Prater’s Theory has developed a way to place blocks on the pyramids, utilising another gadget, the C-hook, which possibly solves this ancient enigma.
How to butt large blocks up-tight
This has long been a mystery, and unfortunately part of my brief to find a way to butt one block up to the other one, so that a knife blade can not fit in between the two stones.
The actual process starts by tipping the top corner of the block into the stone placed previously. The block getting pulled into the stationary stone, want’s to slide down. The bottom corner of the block grips the surface, and as it comes downwards, it slides backwards.
The corner of the block tries to maintain its position, still gripping the surface whilst also pushing itself tight against the stationary block.
If these were the casing stones, they could be aligned by propping from the internal structure and using wedges. It could be helped by the C-hook, pulling it in tight if necessary.
A C-hook is a claw that anchors over a block. It can move blocks along rollers, coming off the end, quickly placing the blocks, drawing them up-to the previous stones.
A rope runs down each side of the C-hook, then up behind protrusions, before wrapping over the top, helping to clamp it down into the block.
It does look more like the letter L or T, but I called it a C-hook.
One hook, can anchor over the top, and another hook can clamp to the side of the block. Pulling both, draws the block into position.
In tests, this method worked on smooth surfaces. On rough surfaces, it completely spun the block around. Handy if you wanted to alter the blocks, orientation.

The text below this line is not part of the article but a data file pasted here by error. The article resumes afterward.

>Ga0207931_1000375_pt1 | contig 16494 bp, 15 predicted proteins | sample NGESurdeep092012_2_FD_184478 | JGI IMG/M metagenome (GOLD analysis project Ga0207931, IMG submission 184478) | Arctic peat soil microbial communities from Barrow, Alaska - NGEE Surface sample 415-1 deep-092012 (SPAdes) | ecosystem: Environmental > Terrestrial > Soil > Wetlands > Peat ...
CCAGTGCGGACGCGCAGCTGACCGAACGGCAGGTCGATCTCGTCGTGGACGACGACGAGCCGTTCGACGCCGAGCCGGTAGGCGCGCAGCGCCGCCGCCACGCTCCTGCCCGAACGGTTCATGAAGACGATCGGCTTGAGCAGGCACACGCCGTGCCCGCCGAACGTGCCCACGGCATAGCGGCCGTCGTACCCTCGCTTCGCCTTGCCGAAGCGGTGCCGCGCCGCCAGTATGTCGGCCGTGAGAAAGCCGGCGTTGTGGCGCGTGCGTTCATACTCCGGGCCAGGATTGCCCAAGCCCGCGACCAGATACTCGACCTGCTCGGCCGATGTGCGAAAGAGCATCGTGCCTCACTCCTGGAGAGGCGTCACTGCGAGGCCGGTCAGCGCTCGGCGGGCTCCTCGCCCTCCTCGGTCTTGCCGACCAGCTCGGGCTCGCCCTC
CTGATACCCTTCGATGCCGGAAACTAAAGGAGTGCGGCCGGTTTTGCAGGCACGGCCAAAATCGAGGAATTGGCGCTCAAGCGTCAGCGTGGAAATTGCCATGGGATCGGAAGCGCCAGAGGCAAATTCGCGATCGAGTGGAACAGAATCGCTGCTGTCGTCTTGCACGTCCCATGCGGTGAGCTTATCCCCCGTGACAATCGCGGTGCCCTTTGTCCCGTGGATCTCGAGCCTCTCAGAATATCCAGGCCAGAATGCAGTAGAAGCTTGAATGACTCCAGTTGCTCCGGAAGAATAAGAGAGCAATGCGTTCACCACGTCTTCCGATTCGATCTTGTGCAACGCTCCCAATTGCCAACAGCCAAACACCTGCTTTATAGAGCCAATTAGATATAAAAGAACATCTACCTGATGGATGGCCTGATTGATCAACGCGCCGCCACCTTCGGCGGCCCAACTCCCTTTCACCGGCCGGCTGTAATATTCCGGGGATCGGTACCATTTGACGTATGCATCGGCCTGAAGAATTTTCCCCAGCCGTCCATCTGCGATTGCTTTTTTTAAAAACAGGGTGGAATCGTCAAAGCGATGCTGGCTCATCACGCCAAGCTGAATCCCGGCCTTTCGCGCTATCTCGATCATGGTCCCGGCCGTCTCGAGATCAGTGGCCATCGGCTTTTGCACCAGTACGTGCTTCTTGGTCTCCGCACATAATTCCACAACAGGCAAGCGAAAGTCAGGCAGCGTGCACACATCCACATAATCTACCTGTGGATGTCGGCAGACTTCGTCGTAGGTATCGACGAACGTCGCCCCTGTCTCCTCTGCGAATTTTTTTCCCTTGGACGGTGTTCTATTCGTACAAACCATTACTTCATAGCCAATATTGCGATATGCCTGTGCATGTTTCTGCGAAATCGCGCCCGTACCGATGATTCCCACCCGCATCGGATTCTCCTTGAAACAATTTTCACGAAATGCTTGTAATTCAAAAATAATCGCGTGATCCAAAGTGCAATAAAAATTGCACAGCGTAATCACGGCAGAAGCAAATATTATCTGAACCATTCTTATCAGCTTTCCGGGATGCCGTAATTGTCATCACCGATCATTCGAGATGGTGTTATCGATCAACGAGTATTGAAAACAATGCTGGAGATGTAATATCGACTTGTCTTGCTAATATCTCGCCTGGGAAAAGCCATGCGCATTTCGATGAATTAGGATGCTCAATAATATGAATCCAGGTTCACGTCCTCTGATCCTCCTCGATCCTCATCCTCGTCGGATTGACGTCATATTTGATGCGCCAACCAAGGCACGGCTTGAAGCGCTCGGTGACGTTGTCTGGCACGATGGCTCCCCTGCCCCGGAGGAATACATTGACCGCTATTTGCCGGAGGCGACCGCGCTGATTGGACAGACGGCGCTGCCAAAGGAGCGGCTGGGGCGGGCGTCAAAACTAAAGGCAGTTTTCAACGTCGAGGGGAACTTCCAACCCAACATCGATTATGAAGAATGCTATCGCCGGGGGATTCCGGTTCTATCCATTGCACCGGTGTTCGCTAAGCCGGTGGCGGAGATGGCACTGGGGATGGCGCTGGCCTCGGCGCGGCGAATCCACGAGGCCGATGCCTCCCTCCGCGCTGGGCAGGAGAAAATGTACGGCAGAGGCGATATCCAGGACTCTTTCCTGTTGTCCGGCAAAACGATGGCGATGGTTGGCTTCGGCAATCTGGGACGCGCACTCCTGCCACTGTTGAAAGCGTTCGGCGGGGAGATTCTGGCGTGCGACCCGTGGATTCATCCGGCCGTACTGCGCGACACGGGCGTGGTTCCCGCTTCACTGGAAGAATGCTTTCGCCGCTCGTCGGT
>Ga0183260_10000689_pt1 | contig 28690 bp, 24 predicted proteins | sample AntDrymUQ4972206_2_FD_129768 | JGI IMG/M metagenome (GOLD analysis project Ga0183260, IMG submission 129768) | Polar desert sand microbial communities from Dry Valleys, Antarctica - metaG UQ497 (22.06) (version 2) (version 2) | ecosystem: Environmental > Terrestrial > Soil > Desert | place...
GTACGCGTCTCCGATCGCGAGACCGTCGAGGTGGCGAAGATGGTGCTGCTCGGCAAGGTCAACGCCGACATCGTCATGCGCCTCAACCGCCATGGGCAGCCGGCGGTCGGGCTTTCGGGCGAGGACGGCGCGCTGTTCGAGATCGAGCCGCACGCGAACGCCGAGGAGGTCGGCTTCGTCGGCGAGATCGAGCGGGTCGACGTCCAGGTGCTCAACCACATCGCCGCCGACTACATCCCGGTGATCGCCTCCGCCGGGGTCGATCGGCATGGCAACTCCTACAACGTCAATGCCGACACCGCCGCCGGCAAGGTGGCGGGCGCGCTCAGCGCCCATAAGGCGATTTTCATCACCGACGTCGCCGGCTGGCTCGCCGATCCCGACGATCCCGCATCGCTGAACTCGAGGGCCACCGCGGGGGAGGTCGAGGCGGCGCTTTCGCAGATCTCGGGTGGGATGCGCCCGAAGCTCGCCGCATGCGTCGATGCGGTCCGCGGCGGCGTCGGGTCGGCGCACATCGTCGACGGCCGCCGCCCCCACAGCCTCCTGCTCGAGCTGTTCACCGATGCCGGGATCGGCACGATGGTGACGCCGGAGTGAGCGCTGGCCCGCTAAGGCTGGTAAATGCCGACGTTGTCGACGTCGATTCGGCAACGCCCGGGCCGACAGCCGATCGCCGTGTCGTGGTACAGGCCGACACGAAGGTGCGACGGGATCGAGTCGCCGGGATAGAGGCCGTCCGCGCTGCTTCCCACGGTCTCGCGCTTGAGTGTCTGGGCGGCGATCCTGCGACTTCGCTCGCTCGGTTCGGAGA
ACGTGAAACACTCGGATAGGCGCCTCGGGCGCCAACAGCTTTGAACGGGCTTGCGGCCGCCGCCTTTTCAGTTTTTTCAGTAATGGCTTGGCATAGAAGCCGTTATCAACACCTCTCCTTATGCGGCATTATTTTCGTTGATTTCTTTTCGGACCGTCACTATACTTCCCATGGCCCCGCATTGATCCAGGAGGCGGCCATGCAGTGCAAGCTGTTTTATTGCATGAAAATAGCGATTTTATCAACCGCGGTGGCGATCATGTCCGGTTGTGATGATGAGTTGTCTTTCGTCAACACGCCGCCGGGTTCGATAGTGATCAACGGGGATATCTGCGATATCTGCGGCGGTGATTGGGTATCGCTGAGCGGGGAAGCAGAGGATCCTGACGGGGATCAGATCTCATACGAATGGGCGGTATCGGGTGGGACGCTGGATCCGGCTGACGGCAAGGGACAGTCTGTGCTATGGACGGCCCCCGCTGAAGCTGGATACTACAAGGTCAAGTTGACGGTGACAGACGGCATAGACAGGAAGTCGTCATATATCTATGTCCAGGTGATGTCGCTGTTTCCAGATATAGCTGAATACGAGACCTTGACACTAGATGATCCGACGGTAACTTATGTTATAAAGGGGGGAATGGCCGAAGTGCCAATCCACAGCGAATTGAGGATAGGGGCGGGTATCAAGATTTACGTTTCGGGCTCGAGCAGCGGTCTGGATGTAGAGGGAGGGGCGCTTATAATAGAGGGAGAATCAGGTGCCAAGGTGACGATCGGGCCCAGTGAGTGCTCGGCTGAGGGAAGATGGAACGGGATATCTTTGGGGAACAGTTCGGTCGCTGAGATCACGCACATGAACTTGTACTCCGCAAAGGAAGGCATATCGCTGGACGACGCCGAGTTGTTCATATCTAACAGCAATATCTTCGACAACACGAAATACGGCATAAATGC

Using the C-hook, just on the top, tips the block over.
C-hooks do seem like a ridiculous idea when you look at the size of some blocks you see on the Giza plateau, considering blocks vary in height as well.
The great pyramid’s blocks are mainly in courses. Some have a height difference between neighbouring ones. These variants could be overcome by the rollers underneath, elevating the block. The size of the stone would also be irrelevant, being equal to the size of the C-hook.
Blocks coming off the end of the rollers, or travelling, over a rough surface would be prone to rotating on their edge, which is an advantage in tipping the block into the stationary block as it comes off the rollers.
The C-hook would then be anchored over the far corner and start to rotate the block into the stationary stone. The block slides down, sliding backwards, gripping the surface, pushing itself tight, and that’s how to butt one block up to another one, so a knife blade can not fit between the joint.